The Ukip leadership has moved to distance the party from remarks by one of its councillors claiming an "overload" of immigrants had turned Britain into a racist country.
Trevor Shonk, who represents Ukip on Kent County Council and Ramsgate Town Council, blamed Labour and the Conservatives for allowing in more immigrants than the country could cope with.
"The two main parties that have been running this country have made the country racist because of the influx that we have had," he told BBC Radio 4's The World at One.
"When I've done leaflets every shopkeeper, whether they are Asian or English born, they're concerned about the influx.
"It hasn't been staggered, it's just overload. We haven't got the care homes, we haven't got the houses for our own."
However Ukip deputy chairman Suzanne Evans rejected the suggestion that Britain was racist and said that Shonk "didn't express it as well as he could".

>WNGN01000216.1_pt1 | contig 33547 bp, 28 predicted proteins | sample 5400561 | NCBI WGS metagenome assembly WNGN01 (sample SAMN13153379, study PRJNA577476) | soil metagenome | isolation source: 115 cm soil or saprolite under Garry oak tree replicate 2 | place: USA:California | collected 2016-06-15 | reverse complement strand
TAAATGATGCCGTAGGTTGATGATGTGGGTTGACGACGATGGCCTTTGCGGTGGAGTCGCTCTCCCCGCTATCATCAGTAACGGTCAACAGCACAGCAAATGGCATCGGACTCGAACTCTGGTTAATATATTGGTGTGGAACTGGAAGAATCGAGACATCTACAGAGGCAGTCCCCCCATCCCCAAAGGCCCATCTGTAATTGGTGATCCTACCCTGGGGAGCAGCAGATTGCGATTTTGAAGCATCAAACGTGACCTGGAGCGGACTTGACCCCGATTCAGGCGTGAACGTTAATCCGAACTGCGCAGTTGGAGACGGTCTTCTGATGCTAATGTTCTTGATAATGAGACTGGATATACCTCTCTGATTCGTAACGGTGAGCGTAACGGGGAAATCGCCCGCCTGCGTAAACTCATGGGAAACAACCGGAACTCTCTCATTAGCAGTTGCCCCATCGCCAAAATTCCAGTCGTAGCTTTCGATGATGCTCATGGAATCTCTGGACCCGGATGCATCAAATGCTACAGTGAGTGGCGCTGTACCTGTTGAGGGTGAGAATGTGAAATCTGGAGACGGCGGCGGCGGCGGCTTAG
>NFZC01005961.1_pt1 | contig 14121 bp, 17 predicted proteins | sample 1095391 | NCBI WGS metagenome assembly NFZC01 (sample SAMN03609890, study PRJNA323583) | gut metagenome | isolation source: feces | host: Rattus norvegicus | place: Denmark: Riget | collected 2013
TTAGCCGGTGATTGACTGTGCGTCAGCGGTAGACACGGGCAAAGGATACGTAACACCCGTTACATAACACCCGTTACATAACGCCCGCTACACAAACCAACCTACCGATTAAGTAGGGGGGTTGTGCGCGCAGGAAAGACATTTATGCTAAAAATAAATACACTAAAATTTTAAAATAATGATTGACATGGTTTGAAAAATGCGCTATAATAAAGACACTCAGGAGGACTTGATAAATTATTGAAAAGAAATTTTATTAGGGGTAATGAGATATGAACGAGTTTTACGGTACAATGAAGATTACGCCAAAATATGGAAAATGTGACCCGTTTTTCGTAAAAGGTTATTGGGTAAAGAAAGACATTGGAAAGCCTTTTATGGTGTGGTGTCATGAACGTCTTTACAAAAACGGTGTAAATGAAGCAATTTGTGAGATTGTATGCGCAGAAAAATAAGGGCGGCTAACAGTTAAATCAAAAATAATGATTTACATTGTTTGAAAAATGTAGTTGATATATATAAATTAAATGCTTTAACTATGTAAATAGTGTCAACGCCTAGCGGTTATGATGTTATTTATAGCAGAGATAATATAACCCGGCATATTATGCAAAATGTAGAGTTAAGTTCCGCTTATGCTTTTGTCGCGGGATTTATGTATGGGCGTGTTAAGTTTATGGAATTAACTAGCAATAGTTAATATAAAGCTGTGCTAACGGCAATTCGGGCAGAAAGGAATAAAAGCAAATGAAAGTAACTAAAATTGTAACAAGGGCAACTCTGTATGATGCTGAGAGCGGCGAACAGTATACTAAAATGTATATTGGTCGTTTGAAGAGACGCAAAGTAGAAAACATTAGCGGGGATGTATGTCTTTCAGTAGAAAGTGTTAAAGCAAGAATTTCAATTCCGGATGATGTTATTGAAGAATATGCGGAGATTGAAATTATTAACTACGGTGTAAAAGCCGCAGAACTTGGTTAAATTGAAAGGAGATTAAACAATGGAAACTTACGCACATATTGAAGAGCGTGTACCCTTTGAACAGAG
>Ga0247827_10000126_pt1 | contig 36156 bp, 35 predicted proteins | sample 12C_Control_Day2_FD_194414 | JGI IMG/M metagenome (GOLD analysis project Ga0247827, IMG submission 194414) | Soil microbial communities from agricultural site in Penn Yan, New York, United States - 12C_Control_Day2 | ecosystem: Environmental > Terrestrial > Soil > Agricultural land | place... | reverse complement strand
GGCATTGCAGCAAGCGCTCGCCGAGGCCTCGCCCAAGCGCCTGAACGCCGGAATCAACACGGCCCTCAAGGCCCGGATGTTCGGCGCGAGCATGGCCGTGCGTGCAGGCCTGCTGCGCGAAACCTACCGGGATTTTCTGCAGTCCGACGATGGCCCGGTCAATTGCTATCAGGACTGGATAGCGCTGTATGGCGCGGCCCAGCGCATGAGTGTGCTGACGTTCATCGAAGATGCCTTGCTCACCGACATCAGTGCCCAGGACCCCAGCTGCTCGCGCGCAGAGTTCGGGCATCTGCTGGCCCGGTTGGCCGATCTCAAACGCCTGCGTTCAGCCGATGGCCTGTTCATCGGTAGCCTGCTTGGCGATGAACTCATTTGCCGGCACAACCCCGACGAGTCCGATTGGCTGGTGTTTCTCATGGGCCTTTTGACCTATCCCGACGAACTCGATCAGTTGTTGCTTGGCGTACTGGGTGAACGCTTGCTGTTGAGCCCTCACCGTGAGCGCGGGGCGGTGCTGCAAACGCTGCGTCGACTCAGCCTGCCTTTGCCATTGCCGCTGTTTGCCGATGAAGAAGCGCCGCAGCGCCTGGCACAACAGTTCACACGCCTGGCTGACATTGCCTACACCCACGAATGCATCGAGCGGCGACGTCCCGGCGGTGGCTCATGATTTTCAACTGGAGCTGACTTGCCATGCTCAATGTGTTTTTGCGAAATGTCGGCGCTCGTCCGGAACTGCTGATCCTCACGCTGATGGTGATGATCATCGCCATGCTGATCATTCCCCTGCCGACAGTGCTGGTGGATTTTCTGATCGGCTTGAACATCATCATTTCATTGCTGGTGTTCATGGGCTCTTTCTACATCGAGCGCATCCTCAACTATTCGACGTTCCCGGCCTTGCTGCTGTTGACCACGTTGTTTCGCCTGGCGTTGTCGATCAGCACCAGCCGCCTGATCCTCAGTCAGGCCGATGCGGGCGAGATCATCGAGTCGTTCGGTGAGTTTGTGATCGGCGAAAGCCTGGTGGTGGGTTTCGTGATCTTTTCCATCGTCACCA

"I think Britain is actually a very accommodating country and I don't think by any stretch of the imagination can be termed racist," she told The World at One.
"I know what councillor Shonk meant. Perhaps he didn't express it as well as he could. There has of course been a massive increase in immigration which people find incredibly difficult to deal with."
The latest comments come after Ukip parliamentary candidate Kerry Smith was forced to stand down over racist and homophobic comments he made.
Meanwhile another Ukip councillor in Kent, Martyn Heale, was reported to have spoken of his "regret" at having been a member of the far right National Front in the 1970s.
Heale, who was a Conservative activist for 20 years before joining Ukip a decade ago, would not be interviewed for broadcast, but told the BBC that it was "really depressing" to be reminded of his past.
"I obviously regret what I did," he told the BBC.
Evans complained that media reporting of Ukip was unfair, pointing out that Labour had councillors who had previously been in the National Front or the BNP while crimes involving councillors from other parties often went unreported in the national media.
"The media reporting of Ukip is not fair," she said. "I think the establishment is very upset with Ukip and the fact that it is shaking the cosy status quo, the stitch-up the three old parties have had between them.
"Ukip is standing up for things that good, honest, decent people care about."